Attention in recent years has focused on the trans-boundary transport of ozone and fine particulate matte between the United States and Mexico and Canada and across state boundaries in the United States. In a similar manner, but on a larger spatial scale, the export of pollutant emissions from North America also can be expected to exert an influence on atmospheric chemistry, especially over the North Atlantic Ocean and even on Europe. The importance of long-range transport to air quality in the United States has been documented in a number of cases. Examples include: the transport of dust from northern Africa, the transport of dust from the Gobi and Taklamakan Deserts in Asia; the transport of smoke from biomass fires in central America and southern Mexico: and the transport of ozone, its precursors and persistent organic pollutants from Asia. Many of these phenomena occur periodically for short periods of time and could be modeled on an episodic basis

However, a thorough evaluation of transport from polluted areas requires analysis for time periods much longer than those required for analysis of episodes associated with specific synoptic situations. For this study, the outflow of pollutants (O3, Nox, and CO) from North American was calculated from May 15 through September 11, 1995, based on simulations performed with MAQSIP is a comprehensive chemistry-transport modeling system that simulates atmospheric chemical phenomena from the urban scale to the hemispheric scale. Meteorological fields obtained from the MM5 mesoscale model were used to calculate transport; the Carbon Bond mechanism (version 4.2) was used to calculate chemical production and destruction terms; and national emissions inventories were used to calculate anthropogenic and natural emissions. A comparison of ground level ozone concentrations calculated by MAQSIP with observed values in the eastern United States for this period, given in Kasibhatla and Chameides (2000) demonstrates the reasonableness of the model's results. Fluxes of O3, Nox, and CO normal to the eastern boundary of MAQSIP's domain for the entire simulation will be presented . Relations between these fluxes and synoptic patterns will be discusses.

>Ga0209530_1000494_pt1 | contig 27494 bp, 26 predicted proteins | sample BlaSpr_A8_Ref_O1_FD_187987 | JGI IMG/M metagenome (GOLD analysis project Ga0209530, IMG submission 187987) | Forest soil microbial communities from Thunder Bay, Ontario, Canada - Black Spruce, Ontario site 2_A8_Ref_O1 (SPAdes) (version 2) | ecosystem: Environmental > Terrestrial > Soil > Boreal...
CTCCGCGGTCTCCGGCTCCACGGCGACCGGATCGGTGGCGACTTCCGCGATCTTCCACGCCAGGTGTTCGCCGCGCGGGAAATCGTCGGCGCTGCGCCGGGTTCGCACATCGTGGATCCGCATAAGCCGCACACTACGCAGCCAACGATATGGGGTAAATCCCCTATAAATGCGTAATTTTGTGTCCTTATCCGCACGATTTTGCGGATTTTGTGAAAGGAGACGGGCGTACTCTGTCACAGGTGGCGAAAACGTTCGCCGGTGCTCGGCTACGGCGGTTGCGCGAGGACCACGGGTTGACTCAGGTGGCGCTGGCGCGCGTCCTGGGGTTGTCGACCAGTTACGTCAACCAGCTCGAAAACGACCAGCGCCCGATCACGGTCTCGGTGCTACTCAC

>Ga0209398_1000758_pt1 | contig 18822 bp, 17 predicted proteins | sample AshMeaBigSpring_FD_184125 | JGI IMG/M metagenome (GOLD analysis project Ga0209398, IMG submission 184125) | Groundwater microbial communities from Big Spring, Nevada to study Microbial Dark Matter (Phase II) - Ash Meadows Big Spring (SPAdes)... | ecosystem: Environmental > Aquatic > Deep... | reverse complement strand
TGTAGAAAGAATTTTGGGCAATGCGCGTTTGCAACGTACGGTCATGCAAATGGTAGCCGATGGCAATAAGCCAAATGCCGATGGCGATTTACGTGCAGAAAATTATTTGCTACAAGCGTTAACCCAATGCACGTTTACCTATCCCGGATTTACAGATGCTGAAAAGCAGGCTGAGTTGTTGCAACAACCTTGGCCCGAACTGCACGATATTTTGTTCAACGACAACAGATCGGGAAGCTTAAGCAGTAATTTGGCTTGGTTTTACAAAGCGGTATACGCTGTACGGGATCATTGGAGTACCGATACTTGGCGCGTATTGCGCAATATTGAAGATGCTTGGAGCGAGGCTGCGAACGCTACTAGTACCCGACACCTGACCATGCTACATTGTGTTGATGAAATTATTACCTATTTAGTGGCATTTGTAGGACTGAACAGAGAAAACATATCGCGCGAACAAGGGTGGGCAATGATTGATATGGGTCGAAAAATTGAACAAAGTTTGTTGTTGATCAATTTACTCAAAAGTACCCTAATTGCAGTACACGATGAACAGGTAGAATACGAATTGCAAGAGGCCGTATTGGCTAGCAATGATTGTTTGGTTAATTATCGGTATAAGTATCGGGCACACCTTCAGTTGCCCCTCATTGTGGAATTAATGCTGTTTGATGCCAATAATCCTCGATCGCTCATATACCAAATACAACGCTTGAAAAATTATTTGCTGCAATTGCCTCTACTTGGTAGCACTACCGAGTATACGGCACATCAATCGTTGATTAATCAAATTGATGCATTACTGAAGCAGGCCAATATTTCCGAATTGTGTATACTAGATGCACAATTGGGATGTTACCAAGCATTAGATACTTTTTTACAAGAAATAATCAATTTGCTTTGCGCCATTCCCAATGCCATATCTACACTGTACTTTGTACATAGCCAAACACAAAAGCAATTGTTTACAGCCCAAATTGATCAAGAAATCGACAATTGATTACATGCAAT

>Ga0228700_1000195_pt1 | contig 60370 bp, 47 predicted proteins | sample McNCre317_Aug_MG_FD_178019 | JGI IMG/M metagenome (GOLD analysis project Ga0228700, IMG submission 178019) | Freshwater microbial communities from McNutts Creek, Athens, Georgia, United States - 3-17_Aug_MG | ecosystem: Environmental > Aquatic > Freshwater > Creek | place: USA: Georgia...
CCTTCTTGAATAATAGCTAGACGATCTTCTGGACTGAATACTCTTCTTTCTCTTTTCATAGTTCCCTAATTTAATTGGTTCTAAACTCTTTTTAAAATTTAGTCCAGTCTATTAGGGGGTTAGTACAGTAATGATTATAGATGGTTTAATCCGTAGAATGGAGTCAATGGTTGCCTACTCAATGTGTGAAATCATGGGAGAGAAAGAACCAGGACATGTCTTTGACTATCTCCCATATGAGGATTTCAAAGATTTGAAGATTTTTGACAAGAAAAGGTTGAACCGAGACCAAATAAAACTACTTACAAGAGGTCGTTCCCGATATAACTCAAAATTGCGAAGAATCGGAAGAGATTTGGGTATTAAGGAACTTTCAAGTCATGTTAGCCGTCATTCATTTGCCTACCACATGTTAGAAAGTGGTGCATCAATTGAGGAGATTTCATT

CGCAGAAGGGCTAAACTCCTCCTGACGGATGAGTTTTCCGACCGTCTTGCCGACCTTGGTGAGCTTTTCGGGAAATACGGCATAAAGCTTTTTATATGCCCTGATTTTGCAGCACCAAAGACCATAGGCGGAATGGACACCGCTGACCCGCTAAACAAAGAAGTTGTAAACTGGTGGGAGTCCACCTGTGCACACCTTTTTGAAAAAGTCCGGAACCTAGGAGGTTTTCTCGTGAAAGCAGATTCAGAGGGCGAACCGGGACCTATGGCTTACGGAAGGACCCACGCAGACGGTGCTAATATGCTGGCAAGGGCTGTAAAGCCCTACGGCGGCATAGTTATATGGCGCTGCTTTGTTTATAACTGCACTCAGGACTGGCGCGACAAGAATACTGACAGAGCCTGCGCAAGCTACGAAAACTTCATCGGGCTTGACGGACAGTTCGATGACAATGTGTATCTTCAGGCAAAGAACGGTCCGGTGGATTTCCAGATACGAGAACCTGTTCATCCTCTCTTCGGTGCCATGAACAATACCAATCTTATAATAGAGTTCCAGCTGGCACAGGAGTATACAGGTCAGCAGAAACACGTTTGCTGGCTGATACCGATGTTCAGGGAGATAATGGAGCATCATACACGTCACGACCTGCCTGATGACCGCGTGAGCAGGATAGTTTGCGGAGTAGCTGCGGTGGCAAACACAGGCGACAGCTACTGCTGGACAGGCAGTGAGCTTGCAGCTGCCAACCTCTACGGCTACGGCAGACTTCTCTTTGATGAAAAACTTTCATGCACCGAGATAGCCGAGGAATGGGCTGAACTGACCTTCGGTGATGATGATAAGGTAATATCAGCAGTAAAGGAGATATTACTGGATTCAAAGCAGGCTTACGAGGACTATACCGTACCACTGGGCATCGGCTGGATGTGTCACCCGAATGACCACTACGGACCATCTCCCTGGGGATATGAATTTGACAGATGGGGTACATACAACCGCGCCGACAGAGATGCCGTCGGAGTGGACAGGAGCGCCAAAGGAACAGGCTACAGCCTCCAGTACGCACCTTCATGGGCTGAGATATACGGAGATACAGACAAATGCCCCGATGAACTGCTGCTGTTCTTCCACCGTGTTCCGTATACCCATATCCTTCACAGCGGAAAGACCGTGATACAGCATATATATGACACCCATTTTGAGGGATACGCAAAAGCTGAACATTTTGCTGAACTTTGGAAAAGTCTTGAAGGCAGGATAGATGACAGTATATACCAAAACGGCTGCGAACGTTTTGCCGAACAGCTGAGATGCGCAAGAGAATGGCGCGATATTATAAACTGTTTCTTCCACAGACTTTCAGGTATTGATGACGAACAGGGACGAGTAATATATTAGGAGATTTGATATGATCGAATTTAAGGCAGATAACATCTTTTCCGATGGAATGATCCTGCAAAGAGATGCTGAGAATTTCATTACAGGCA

Hanna, A., R. Mathur, J. C. Jang, AND J P. Pinto. SEASONAL MODELING OF THE EXPORT OF POLLUTANTS FROM NORTH AMERICA USING THE MULTI-SCALE AIR QUALITY SIMULATION PLATFORM (MAQSIP). Presented at Center for International Earth Science Information Network, Palisades, NY, June 12-15, 2001.